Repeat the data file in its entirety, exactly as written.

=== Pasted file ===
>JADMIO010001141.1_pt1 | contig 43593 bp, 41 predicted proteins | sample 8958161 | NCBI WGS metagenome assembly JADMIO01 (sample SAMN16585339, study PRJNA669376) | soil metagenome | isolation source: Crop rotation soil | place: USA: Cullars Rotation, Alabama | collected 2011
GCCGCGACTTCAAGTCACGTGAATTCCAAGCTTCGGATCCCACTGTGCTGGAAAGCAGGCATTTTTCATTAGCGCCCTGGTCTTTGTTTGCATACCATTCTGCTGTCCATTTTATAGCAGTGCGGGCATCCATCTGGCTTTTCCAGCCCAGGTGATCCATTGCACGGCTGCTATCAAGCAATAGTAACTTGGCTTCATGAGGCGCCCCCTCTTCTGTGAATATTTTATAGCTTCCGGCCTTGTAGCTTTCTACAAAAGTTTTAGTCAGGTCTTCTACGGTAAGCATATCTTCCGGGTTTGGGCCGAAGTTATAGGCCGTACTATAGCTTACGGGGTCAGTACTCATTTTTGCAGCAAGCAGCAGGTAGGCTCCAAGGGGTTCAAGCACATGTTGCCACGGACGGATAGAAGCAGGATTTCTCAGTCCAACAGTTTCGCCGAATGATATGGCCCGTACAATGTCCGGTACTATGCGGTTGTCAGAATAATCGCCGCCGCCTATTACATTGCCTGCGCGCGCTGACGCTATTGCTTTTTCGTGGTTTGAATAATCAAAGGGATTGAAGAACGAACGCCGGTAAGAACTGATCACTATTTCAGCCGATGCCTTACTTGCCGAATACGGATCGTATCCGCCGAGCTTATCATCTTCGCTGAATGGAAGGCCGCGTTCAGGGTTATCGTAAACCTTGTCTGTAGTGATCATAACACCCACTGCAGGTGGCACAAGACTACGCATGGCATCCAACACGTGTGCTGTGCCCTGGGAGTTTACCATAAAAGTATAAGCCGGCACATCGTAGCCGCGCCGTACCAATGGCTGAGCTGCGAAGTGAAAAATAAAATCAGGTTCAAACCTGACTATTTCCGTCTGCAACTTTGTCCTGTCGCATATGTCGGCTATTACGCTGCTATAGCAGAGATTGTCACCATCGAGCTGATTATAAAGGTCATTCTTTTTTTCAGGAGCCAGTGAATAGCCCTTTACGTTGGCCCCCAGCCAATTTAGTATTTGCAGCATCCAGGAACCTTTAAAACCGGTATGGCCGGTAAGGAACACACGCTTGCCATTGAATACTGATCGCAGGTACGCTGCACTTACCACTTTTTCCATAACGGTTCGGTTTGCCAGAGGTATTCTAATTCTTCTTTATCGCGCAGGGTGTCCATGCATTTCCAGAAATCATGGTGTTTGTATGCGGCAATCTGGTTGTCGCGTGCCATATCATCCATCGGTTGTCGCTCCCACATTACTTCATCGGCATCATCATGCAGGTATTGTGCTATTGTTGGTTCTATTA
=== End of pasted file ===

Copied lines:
>JADMIO010001141.1_pt1 | contig 43593 bp, 41 predicted proteins | sample 8958161 | NCBI WGS metagenome assembly JADMIO01 (sample SAMN16585339, study PRJNA669376) | soil metagenome | isolation source: Crop rotation soil | place: USA: Cullars Rotation, Alabama | collected 2011
GCCGCGACTTCAAGTCACGTGAATTCCAAGCTTCGGATCCCACTGTGCTGGAAAGCAGGCATTTTTCATTAGCGCCCTGGTCTTTGTTTGCATACCATTCTGCTGTCCATTTTATAGCAGTGCGGGCATCCATCTGGCTTTTCCAGCCCAGGTGATCCATTGCACGGCTGCTATCAAGCAATAGTAACTTGGCTTCATGAGGCGCCCCCTCTTCTGTGAATATTTTATAGCTTCCGGCCTTGTAGCTTTCTACAAAAGTTTTAGTCAGGTCTTCTACGGTAAGCATATCTTCCGGGTTTGGGCCGAAGTTATAGGCCGTACTATAGCTTACGGGGTCAGTACTCATTTTTGCAGCAAGCAGCAGGTAGGCTCCAAGGGGTTCAAGCACATGTTGCCACGGACGGATAGAAGCAGGATTTCTCAGTCCAACAGTTTCGCCGAATGATATGGCCCGTACAATGTCCGGTACTATGCGGTTGTCAGAATAATCGCCGCCGCCTATTACATTGCCTGCGCGCGCTGACGCTATTGCTTTTTCGTGGTTTGAATAATCAAAGGGATTGAAGAACGAACGCCGGTAAGAACTGATCACTATTTCAGCCGATGCCTTACTTGCCGAATACGGATCGTATCCGCCGAGCTTATCATCTTCGCTGAATGGAAGGCCGCGTTCAGGGTTATCGTAAACCTTGTCTGTAGTGATCATAACACCCACTGCAGGTGGCACAAGACTACGCATGGCATCCAACACGTGTGCTGTGCCCTGGGAGTTTACCATAAAAGTATAAGCCGGCACATCGTAGCCGCGCCGTACCAATGGCTGAGCTGCGAAGTGAAAAATAAAATCAGGTTCAAACCTGACTATTTCCGTCTGCAACTTTGTCCTGTCGCATATGTCGGCTATTACGCTGCTATAGCAGAGATTGTCACCATCGAGCTGATTATAAAGGTCATTCTTTTTTTCAGGAGCCAGTGAATAGCCCTTTACGTTGGCCCCCAGCCAATTTAGTATTTGCAGCATCCAGGAACCTTTAAAACCGGTATGGCCGGTAAGGAACACACGCTTGCCATTGAATACTGATCGCAGGTACGCTGCACTTACCACTTTTTCCATAACGGTTCGGTTTGCCAGAGGTATTCTAATTCTTCTTTATCGCGCAGGGTGTCCATGCATTTCCAGAAATCATGGTGTTTGTATGCGGCAATCTGGTTGTCGCGTGCCATATCATCCATCGGTTGTCGCTCCCACATTACTTCATCGGCATCATCATGCAGGTATTGTGCTATTGTTGGTTCTATTA